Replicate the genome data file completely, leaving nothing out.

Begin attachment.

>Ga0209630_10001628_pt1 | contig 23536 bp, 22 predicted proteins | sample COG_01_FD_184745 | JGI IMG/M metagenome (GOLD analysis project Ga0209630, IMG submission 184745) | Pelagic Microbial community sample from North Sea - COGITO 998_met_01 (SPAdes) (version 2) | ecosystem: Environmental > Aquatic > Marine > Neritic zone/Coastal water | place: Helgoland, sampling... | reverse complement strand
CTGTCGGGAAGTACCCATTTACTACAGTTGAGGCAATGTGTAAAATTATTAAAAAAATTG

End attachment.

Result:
>Ga0209630_10001628_pt1 | contig 23536 bp, 22 predicted proteins | sample COG_01_FD_184745 | JGI IMG/M metagenome (GOLD analysis project Ga0209630, IMG submission 184745) | Pelagic Microbial community sample from North Sea - COGITO 998_met_01 (SPAdes) (version 2) | ecosystem: Environmental > Aquatic > Marine > Neritic zone/Coastal water | place: Helgoland, sampling... | reverse complement strand
CTGTCGGGAAGTACCCATTTACTACAGTTGAGGCAATGTGTAAAATTATTAAAAAAATTG